Does the Writing Workshop Still Work?
Edited by Dianne Donnelly
(Multilingual Matters, 2010)
Part of a series of books on the analysis of creative writing, Does the Writing Workshop Still Work? is a variably interesting collection of essays surrounding the question posed by the title. It’s unfortunate that the foreword is technical and abstruse to the point of being almost incomprehensible (and certainly not a good example of ‘creative writing’, unless the aim was to create the desire to run as quickly as possible in the other direction). For the most part, the essays reflect the personal responses of a number of creative writing teachers less to that question (i.e. ‘Does the Writing Workshop Still Work’) than to the broader issue of where the teaching of creative writing fits within the academic spectrum, and what are the peculiar challenges facing creative writing pedagogy, now and in the immediate future. Although there are contributions from teachers in Australia and the UK as well as the USA, I found the focus (especially in the recurrent references to ‘composition’ and ‘rhetoric’ studies) a little too heavily biased towards the approaches in the latter. There are historical as well as numerical reasons for this, but it did make for slightly distanced reading. This may also have been the reason for the fairly theoretical lit. crit. tone of many of the pieces.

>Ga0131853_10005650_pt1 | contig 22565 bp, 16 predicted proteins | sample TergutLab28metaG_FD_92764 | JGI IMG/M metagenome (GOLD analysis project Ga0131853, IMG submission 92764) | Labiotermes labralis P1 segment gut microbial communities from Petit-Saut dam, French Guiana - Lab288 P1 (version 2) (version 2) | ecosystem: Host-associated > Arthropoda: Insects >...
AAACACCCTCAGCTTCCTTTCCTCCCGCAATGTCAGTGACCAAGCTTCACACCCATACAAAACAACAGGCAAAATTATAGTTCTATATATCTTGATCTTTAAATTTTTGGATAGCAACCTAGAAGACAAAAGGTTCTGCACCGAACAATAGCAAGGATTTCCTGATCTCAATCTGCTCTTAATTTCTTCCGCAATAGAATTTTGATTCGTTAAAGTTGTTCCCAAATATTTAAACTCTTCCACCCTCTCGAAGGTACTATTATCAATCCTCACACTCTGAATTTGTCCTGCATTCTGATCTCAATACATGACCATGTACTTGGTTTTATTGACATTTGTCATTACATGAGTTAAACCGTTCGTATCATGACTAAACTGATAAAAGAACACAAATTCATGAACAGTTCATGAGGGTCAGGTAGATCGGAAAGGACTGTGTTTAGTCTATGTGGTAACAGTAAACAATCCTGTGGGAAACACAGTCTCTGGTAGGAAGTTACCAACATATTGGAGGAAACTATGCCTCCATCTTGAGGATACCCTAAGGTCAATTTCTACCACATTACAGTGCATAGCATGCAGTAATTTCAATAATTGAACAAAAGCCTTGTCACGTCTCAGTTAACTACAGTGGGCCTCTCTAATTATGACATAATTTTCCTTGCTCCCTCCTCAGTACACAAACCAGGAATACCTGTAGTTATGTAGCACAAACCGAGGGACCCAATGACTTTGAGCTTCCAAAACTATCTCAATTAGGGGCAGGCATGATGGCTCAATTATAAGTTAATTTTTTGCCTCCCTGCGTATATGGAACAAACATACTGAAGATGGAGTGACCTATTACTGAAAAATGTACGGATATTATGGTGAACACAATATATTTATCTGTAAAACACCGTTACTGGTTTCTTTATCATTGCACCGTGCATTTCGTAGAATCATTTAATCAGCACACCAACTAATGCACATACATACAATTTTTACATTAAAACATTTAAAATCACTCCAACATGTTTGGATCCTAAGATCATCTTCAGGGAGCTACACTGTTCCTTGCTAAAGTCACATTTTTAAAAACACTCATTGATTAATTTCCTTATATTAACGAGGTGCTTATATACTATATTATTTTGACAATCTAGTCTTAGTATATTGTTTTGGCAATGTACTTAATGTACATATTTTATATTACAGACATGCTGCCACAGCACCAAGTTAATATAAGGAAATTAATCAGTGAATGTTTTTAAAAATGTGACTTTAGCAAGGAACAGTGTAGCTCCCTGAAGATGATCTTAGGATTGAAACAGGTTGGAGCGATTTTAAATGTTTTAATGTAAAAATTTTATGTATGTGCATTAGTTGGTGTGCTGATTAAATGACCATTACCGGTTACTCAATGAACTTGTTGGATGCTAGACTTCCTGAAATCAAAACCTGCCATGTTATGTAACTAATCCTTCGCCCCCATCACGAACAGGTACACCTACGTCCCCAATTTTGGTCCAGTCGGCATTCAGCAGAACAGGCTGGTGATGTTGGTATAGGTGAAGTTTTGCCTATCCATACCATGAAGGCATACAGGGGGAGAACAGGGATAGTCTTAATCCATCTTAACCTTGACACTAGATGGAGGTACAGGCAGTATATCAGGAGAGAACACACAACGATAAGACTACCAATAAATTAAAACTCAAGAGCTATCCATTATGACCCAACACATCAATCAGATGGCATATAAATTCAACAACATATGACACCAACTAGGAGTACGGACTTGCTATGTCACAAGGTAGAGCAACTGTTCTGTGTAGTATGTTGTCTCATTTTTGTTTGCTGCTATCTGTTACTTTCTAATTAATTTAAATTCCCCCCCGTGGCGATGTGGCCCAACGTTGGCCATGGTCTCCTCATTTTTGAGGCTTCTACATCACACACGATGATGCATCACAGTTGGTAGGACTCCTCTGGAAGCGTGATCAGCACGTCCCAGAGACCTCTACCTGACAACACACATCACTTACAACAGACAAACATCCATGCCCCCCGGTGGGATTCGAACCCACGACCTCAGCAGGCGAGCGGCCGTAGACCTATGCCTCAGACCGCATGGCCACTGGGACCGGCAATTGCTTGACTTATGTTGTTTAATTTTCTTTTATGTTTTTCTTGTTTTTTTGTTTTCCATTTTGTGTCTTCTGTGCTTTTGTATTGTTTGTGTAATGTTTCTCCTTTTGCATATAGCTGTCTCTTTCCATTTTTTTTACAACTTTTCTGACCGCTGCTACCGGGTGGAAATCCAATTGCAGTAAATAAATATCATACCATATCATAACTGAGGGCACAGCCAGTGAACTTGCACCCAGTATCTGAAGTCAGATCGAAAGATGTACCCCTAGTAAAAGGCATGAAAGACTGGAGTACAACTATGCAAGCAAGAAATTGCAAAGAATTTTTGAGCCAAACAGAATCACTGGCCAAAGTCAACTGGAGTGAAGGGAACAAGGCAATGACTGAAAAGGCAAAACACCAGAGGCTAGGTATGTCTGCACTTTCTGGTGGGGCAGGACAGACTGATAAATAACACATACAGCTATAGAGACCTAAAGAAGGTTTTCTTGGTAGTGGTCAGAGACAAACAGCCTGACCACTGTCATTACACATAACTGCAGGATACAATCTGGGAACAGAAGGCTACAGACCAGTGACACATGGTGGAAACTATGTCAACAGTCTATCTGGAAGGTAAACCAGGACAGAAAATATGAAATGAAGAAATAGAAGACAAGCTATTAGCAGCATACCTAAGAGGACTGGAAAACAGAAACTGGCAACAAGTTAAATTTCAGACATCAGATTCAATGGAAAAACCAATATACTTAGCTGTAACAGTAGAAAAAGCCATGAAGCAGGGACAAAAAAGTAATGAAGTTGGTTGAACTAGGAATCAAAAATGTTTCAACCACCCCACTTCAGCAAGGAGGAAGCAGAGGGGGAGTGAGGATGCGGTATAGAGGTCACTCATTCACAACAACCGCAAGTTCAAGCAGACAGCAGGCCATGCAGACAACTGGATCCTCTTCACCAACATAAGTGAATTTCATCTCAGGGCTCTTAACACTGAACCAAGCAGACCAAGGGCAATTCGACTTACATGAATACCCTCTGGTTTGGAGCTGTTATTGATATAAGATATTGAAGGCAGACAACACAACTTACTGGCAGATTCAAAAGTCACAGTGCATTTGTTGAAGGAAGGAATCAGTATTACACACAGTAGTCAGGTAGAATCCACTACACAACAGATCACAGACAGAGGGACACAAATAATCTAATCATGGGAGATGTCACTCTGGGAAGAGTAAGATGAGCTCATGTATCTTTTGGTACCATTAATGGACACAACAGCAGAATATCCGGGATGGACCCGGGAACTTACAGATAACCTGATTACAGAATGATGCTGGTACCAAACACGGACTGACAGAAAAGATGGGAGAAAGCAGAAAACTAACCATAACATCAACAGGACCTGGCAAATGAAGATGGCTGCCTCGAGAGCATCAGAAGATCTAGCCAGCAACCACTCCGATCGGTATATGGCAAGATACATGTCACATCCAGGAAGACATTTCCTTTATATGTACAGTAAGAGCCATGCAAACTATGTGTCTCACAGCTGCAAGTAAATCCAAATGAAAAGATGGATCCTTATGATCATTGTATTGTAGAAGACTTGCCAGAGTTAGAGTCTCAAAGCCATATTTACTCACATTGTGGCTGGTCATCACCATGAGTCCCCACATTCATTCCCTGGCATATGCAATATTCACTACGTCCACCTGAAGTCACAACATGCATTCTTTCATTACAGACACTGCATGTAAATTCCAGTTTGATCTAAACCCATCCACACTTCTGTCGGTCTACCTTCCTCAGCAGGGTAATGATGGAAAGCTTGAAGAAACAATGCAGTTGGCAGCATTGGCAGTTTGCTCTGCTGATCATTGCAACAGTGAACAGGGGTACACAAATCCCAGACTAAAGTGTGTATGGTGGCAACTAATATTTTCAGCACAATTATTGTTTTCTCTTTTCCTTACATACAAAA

Having said that, there are a number of essays that had me reaching for my teaching notebook, and a number of interesting and practical suggestions for ways to work around some of the problems raised. (Some examples: the need to actually teach students how to go about the business of making an intelligent and informed critique of others’ work; strategies for dealing with the discomfort many students have of sharing incomplete work in class; the importance of actually examining the basic ways a writer goes about constructing a poem (or whatever), even (or especially) with students who already know how.) I personally would have liked more of this approach – I come very much from what Dianne Donnelly describes as the “untrained creative writers (… not [having] had any formal teaching training in our field) … teaching ‘by the seat of our pants’” side of the equation, and was hoping for practical suggestions for concrete (rather than theoretical) things I could incorporate into my teaching. Large amounts of literary, academic and/or pedagogical theory did have me yearning for some excuse – housework, even – to stop reading.
But all in all, an interesting collection of essays, various enough in scope and approach to provide something for virtually every kind of creative writing teacher. It created more questions than it answered, but I suspect that was the point. Cautiously recommended.